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Unexpected Bedfellows: The GATT, the WTO, and Some Democratic Rights

Author

Listed:
  • Susan Ariel Aaronson

    () (Institute for International Economic Policy, George Washington University)

  • M. Rodwan Abouharb

    () (Department of Political Science, Lousisiana State University)

Abstract

The WTO system has democratic rights spillovers. In this paper, we show how GATT and WTO rules induce memberstates to advance several democratic rights: specifically political participation, due process and access toinformation. We use qualitative and quantitative tools to examine this process. Our quantitative analysis found thatcountries that have been members of the GATT/WTO for longer periods of time saw statistically significantimprovements in our metrics for political participation and due process rights. However, we did not have similarlyrobust findings for access to information. We think this may reflect the limited amount of quantitative data availablefor this period. We note that the WTO is to some degree a bill of rights for foreign market actors. Ironically, inrepressive states, its rules may empower domestic market actors who may not have been able to use existingdomestic remedies to obtain information, influence policies or challenge leadership. We urge other scholars to testour findings about how the WTO and democratic rights became unexpected bedfellows.

Suggested Citation

  • Susan Ariel Aaronson & M. Rodwan Abouharb, 2010. "Unexpected Bedfellows: The GATT, the WTO, and Some Democratic Rights," Working Papers 2010-12, The George Washington University, Institute for International Economic Policy.
  • Handle: RePEc:gwi:wpaper:2010-12
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    File URL: http://www.gwu.edu/~iiep/assets/docs/papers/Aaronson_IIEPWP2010-12.pdf
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    References listed on IDEAS

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    6. Andrew K. Rose, 2004. "Do We Really Know That the WTO Increases Trade?," American Economic Review, American Economic Association, pages 98-114.
    7. Keohane, Robert O, 2002. "Rational Choice Theory and International Law: Insights and Limitations," The Journal of Legal Studies, University of Chicago Press, pages 307-319.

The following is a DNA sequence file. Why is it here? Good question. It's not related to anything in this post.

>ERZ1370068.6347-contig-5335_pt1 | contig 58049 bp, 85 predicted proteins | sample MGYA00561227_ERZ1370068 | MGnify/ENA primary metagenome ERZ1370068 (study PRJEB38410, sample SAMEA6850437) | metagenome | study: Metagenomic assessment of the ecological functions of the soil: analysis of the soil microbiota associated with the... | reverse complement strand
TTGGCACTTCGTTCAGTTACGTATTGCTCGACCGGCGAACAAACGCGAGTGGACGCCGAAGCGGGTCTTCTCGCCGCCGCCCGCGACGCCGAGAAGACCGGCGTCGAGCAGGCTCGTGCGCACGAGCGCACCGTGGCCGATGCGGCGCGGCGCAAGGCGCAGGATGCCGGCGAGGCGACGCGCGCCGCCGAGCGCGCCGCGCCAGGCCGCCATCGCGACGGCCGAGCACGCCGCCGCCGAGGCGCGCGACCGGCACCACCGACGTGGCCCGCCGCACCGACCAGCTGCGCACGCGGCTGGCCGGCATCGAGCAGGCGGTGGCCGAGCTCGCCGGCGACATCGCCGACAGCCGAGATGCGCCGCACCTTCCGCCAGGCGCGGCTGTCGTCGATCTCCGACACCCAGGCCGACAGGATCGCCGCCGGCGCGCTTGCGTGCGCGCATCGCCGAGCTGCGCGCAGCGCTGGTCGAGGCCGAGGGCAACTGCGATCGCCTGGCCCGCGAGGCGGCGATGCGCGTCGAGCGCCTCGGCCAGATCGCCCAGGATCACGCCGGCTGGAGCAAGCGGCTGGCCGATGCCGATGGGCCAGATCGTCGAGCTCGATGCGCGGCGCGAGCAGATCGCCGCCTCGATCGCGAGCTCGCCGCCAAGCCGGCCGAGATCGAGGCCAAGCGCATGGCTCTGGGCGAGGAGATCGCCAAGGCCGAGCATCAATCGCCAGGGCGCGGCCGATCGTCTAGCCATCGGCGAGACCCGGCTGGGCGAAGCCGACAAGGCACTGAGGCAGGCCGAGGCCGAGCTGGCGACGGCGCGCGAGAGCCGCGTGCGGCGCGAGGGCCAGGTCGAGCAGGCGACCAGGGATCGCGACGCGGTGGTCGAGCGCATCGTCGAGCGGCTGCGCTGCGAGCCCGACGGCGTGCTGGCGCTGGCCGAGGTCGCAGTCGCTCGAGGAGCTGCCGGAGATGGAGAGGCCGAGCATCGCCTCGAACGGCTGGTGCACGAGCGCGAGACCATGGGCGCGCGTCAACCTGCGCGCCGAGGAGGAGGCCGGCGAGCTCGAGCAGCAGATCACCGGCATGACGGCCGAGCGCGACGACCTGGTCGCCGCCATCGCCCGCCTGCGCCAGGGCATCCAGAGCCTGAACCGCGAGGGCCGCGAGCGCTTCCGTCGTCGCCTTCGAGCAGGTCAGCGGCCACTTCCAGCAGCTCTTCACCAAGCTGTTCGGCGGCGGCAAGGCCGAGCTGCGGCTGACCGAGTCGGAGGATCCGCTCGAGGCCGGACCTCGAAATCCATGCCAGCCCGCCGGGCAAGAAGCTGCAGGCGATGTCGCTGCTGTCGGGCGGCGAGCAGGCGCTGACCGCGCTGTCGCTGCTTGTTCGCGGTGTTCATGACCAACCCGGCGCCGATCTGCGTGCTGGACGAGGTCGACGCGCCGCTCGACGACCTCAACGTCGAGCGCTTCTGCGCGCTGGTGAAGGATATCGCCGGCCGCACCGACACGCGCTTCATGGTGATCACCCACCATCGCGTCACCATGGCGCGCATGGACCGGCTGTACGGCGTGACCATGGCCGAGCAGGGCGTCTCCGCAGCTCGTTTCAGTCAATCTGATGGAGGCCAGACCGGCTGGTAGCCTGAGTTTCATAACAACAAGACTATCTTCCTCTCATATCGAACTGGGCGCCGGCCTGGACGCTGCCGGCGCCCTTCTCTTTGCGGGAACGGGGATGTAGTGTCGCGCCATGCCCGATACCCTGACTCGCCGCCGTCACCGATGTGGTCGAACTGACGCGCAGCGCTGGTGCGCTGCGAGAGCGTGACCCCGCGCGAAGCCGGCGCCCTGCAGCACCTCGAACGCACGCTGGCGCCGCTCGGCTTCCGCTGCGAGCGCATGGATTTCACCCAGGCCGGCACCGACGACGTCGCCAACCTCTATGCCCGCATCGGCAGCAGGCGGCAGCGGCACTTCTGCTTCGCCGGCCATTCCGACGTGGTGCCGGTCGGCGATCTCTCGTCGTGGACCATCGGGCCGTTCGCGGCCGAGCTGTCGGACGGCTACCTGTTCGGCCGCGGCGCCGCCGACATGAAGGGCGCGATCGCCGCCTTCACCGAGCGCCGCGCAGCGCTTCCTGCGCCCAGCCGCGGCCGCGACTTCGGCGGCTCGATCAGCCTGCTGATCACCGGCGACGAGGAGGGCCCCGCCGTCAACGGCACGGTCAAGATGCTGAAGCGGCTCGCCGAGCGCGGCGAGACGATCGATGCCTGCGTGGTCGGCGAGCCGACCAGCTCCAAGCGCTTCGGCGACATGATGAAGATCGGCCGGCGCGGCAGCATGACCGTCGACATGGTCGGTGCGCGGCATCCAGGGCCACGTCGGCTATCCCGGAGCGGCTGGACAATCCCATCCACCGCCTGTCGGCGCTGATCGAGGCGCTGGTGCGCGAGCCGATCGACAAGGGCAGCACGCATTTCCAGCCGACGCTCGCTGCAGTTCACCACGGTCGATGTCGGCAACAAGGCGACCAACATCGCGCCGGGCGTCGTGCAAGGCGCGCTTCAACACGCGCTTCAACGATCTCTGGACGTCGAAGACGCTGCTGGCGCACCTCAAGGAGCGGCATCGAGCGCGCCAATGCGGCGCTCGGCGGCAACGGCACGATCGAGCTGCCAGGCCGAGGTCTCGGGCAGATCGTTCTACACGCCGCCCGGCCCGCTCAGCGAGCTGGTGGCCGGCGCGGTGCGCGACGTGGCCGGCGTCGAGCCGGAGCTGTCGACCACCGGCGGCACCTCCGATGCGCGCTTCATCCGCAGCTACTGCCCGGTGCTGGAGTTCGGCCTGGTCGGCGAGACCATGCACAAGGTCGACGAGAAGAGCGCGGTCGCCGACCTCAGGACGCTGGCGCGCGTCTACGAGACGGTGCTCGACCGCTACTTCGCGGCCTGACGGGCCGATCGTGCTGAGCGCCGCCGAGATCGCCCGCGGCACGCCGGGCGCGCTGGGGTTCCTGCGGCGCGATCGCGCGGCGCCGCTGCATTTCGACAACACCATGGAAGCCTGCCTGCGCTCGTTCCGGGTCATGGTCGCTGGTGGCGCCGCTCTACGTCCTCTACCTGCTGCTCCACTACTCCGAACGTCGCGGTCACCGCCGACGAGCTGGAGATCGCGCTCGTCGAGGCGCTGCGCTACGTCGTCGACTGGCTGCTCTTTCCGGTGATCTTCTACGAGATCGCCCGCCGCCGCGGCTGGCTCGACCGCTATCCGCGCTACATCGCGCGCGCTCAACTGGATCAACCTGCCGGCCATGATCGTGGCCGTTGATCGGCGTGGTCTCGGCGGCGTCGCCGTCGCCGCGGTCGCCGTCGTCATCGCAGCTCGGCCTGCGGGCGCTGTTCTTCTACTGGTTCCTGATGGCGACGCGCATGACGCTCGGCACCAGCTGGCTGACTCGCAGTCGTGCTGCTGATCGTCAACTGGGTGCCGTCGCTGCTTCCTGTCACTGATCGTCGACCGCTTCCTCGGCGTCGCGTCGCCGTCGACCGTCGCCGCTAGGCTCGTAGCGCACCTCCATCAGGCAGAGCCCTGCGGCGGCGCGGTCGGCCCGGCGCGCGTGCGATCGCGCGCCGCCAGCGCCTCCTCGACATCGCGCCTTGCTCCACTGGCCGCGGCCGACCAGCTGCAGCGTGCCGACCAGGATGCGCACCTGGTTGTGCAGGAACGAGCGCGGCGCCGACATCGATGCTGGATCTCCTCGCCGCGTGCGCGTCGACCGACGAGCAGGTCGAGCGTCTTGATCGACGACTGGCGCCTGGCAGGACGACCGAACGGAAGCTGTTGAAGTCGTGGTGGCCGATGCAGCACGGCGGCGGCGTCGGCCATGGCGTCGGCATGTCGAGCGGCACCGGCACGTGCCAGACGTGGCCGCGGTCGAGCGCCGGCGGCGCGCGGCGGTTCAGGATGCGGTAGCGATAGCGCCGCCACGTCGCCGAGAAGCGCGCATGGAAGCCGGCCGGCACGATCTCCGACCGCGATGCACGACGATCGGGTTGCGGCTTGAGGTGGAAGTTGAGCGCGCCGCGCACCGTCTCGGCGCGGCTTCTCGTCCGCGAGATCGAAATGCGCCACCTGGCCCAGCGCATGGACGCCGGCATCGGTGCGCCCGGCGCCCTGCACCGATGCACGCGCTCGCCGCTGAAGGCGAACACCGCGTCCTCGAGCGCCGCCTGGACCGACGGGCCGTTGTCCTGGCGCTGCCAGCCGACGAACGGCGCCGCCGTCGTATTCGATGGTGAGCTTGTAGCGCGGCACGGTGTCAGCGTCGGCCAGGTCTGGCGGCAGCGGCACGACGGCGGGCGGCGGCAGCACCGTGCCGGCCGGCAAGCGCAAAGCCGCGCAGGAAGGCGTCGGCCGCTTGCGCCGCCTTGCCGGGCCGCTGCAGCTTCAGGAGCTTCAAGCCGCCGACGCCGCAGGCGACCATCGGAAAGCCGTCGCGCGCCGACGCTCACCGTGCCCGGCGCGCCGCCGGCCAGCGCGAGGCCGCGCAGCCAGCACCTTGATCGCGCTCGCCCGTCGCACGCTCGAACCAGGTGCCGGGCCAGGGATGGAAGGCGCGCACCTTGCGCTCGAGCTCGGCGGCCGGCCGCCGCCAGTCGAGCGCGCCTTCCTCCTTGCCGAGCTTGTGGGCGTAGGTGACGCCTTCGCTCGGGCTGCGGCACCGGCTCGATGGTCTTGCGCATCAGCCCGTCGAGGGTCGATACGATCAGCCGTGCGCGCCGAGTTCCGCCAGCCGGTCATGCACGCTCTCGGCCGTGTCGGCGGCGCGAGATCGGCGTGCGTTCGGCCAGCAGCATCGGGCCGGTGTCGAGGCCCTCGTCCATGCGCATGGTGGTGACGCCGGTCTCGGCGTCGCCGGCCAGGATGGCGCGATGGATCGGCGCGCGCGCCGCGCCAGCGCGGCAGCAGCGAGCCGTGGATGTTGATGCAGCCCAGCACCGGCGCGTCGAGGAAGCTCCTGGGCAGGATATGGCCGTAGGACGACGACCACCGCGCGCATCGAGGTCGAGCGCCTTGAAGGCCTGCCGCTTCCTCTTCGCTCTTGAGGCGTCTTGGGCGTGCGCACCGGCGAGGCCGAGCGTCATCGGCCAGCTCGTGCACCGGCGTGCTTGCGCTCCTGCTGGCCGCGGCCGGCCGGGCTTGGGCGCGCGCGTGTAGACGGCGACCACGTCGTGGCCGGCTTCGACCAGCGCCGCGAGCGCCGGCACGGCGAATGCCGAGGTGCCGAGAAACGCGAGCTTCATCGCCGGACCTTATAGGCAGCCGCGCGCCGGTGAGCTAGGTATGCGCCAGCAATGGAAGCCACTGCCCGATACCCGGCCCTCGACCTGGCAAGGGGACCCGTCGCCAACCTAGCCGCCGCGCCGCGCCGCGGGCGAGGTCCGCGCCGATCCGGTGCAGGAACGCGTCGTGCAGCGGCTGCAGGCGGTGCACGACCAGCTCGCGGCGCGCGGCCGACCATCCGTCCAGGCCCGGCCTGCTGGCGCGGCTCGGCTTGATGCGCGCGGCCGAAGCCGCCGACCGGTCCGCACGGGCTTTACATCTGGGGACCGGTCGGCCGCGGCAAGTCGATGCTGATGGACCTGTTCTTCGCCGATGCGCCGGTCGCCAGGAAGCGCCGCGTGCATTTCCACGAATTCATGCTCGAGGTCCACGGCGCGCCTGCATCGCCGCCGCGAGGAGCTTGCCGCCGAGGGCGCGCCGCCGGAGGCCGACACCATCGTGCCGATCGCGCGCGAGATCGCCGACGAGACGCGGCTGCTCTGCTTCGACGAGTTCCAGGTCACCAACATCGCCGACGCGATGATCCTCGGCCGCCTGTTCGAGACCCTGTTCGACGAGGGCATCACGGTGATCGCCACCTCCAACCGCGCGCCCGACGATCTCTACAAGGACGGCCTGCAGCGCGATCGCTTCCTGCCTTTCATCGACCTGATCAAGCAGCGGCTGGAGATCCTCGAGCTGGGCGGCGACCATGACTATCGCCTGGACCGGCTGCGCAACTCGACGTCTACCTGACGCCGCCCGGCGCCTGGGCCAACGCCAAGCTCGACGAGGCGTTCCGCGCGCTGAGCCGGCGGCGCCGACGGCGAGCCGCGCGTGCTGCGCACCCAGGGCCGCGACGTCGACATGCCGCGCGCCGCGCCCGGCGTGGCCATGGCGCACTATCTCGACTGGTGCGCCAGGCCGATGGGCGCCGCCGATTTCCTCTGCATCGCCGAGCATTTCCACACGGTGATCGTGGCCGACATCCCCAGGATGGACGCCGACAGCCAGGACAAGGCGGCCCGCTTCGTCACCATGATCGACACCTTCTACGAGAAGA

8. Abouharb,M. Rodwan & Cingranelli,David, 2007. "Human Rights and Structural Adjustment," Cambridge Books, Cambridge University Press, number 9780521676717, December.
    9. Steve Charnovitz, 2001. "The WTO and the rights of the individual," Intereconomics: Review of European Economic Policy, Springer;German National Library of Economics;Centre for European Policy Studies (CEPS), vol. 36(2), pages 98-108, March.
    10. Hafner-Burton, Emilie M., 2008. "Sticks and Stones: Naming and Shaming the Human Rights Enforcement Problem," International Organization, Cambridge University Press, vol. 62(04), pages 689-716, October.
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    Citations

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    Cited by:

    1. Aaronson, Susan & Abouharb, M. Rodwan, 2011. "Does the WTO Help Member States Clean Up?," Papers 268, World Trade Institute.
    2. Aaronson Susan Ariel & Abouharb M. Rodwan & Daniel Wang K., 2015. "The Liberal Illusion Is Not a Complete Delusion: The WTO Helps Member States Keep the Peace Only When It Increases Trade," Global Economy Journal, De Gruyter, vol. 15(4), pages 455-484, December.
    3. Susan Ariel Aaronson, "undated". "Governance Spillovers of Labour Provisions in Free Trade Agreements," Working Papers 2017-2, The George Washington University, Institute for International Economic Policy.
    4. repec:spr:revint:v:12:y:2017:i:4:d:10.1007_s11558-016-9250-3 is not listed on IDEAS

    More about this item

    Keywords

    trade; WTO; GATT; democracy; democratic rights; accessions; freedom of information;

    JEL classification:

    • F13 - International Economics - - Trade - - - Trade Policy; International Trade Organizations
    • P16 - Economic Systems - - Capitalist Systems - - - Political Economy of Capitalism
    • P26 - Economic Systems - - Socialist Systems and Transition Economies - - - Political Economy
    • F59 - International Economics - - International Relations, National Security, and International Political Economy - - - Other

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